The same can be said for no-touch paper and linen dispensers to dry hands. Drying hands is equally important in the fight against germ transmission. By reducing the amount of moisture and microorganisms left on the hands after washing, we lower the risk of recontamination.
But what happens when we’re leaving a building or a room inside it? It isn’t long before clean hands come into contact with possible contaminated surfaces, such as door handles. Antibacterial hygienic door handles can provide a barrier between clean hands and dirty door handles, further preventing cross-contamination.
Despite a healthy seven out of ten (71%) people preferring an alcohol-based sanitiser, it can be argued that many people haven’t been made aware of other sanitisers that are just as effective at inactivating coronavirus. For example, Initial’s UltraProtect is 99.99% effective. The most popular type of hand sanitiser, alcohol-based or non-alcohol, is gel (46%), followed by spray (31%) and then foam (23%).
According to a survey published by The Chartered Institute of Personnel and Development (CIPD), 44% of employees agreed they felt anxious about returning to their workplace because of COVID-19. In a poll carried out by Rentokil Initial during the lockdown period:
In our hand sanitiser survey, nearly nine out of ten people (86%) also thought companies should provide hand sanitiser, whether they worked there or not. Almost half (46%) believed that companies should provide face masks, self-service disinfection products and an air care system.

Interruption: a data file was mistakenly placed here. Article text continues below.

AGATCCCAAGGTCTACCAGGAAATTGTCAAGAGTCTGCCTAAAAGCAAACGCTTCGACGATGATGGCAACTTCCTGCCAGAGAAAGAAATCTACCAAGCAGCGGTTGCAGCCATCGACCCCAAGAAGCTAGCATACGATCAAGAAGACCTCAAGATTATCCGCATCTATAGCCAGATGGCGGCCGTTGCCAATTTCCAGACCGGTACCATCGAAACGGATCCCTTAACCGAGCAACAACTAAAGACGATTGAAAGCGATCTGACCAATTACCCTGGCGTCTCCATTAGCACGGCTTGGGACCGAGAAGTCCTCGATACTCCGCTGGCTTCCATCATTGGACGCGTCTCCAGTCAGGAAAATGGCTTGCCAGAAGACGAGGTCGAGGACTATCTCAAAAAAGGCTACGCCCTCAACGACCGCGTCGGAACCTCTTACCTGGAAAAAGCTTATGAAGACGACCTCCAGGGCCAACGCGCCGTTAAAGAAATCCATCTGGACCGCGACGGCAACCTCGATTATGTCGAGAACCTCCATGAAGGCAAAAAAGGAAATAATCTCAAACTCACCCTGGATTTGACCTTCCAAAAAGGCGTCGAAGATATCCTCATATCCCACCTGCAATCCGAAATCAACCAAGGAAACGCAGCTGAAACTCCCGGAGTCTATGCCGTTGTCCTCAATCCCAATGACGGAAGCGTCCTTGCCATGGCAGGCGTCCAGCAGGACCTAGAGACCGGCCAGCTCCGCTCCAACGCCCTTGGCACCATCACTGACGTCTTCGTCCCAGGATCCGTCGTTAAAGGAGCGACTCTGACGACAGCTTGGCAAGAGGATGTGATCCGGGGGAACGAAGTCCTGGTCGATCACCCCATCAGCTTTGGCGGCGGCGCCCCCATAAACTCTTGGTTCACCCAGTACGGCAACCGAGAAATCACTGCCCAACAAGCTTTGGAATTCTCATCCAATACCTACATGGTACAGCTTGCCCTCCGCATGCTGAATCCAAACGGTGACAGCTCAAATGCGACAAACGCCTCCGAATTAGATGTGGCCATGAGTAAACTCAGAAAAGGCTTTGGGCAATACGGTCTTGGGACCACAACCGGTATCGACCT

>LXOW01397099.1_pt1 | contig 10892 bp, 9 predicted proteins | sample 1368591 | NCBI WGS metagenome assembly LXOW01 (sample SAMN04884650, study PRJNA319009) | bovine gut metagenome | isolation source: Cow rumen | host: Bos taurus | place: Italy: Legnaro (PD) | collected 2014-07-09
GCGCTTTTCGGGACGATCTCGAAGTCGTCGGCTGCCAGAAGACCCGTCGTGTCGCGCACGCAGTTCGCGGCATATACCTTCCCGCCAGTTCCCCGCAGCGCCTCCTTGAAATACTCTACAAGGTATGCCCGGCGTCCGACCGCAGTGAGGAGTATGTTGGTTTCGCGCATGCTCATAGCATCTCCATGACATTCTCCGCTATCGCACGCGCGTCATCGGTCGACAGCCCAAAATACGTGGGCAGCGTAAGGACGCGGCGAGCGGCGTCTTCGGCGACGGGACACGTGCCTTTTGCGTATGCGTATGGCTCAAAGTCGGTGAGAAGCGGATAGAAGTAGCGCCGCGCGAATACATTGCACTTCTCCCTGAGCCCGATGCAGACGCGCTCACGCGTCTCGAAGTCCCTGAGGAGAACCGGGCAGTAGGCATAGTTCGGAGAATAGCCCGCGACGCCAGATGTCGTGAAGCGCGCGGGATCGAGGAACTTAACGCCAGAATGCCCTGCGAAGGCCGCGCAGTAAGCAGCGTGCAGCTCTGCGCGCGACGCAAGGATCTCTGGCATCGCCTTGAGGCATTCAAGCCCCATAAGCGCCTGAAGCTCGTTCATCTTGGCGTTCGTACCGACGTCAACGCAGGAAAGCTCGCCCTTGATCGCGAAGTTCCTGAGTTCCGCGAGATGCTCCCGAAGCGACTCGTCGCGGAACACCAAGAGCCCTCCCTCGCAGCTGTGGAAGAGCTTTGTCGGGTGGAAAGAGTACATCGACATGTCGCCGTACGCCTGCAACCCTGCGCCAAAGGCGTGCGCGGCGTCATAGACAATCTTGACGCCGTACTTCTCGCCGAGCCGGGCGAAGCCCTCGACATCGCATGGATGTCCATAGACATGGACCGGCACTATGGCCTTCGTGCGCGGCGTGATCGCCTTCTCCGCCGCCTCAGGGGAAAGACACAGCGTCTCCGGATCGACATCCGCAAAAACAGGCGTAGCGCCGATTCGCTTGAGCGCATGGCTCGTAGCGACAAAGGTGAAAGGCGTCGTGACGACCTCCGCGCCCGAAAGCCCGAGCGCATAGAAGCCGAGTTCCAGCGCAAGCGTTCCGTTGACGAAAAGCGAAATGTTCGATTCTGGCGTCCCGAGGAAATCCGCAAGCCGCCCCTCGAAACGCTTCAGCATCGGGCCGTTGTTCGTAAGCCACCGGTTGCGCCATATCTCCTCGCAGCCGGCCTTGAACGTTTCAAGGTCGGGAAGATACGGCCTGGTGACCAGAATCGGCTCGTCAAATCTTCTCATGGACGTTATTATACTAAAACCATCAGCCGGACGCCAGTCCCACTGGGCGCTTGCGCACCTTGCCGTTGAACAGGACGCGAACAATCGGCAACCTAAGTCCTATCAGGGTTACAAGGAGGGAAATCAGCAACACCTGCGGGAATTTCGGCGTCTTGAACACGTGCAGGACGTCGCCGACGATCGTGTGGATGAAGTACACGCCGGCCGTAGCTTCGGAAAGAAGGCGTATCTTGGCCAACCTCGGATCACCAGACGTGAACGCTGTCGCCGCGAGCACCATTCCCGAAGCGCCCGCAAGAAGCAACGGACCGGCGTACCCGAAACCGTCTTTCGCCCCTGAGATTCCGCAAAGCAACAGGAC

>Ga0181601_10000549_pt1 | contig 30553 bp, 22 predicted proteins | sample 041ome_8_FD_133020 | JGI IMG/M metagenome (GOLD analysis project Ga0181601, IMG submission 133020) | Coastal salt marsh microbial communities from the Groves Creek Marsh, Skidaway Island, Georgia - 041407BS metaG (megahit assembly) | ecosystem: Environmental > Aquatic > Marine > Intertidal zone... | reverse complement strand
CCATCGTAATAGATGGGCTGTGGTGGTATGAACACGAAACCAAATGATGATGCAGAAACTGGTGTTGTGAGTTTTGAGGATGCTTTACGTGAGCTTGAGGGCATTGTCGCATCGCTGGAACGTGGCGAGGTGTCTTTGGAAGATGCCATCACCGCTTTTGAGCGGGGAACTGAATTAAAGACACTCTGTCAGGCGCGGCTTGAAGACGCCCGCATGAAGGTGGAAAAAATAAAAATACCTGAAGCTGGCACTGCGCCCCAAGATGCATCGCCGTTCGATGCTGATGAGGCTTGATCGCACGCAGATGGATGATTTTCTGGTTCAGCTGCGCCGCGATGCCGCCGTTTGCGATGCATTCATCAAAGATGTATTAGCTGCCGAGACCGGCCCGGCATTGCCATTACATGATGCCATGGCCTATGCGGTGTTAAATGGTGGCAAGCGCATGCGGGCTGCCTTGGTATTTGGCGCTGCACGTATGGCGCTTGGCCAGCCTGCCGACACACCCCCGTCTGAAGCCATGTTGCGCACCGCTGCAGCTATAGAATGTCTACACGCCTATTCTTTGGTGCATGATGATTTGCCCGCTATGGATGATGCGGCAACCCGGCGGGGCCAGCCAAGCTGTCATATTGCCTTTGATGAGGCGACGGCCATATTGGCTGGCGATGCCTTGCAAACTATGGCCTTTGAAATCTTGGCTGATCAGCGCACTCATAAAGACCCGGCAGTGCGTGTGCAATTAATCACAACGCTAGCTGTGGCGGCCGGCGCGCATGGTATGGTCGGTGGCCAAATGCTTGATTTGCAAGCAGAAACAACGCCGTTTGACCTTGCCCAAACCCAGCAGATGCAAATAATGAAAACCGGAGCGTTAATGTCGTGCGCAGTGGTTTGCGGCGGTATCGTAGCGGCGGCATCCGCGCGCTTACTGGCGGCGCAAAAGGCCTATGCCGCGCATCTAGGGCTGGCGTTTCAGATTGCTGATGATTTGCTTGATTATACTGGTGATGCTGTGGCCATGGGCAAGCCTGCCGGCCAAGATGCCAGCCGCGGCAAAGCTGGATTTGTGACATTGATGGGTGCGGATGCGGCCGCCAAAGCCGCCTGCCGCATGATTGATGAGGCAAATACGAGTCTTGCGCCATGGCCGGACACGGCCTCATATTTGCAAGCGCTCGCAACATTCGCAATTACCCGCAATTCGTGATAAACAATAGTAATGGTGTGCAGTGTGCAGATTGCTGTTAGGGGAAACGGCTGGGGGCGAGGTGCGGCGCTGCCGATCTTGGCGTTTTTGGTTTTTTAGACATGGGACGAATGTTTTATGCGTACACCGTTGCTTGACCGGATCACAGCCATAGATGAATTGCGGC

Initial’s self-service disinfection products sanitise touchpoints, surfaces, equipment and floors with solutions that include a range of sprays and wipes that can kill pathogens and prevent cross-contamination.
Because COVID-19 can linger in poorly ventilated indoor spaces, air hygiene is recommended as an essential measure to prevent transmission. Initial’s air care range includes the following solutions.
Initial’s survey also provided a unique insight into how our respondents feel about the current pandemic. While many agreed that businesses should provide hygiene solutions, others believed that hygiene is a person’s own responsibility, expected businesses to be allowed to open without restrictions and insisted that we should just wash our hands and stay at home if we’re sick.
If only it was that simple. At the end of the day, for any business, reassurance that measures have been taken to minimise the risk of cross-contamination is crucial. If you put your customers first, you’ll go some way to creating a positive impression of your company’s brand.
Our award-winning integrated solutions will help to take care of your people and safeguard your business. Find out more about keeping your staff and customers safe.
Initial supports business with hand hygiene by providing a wide range of solutions to suit all industries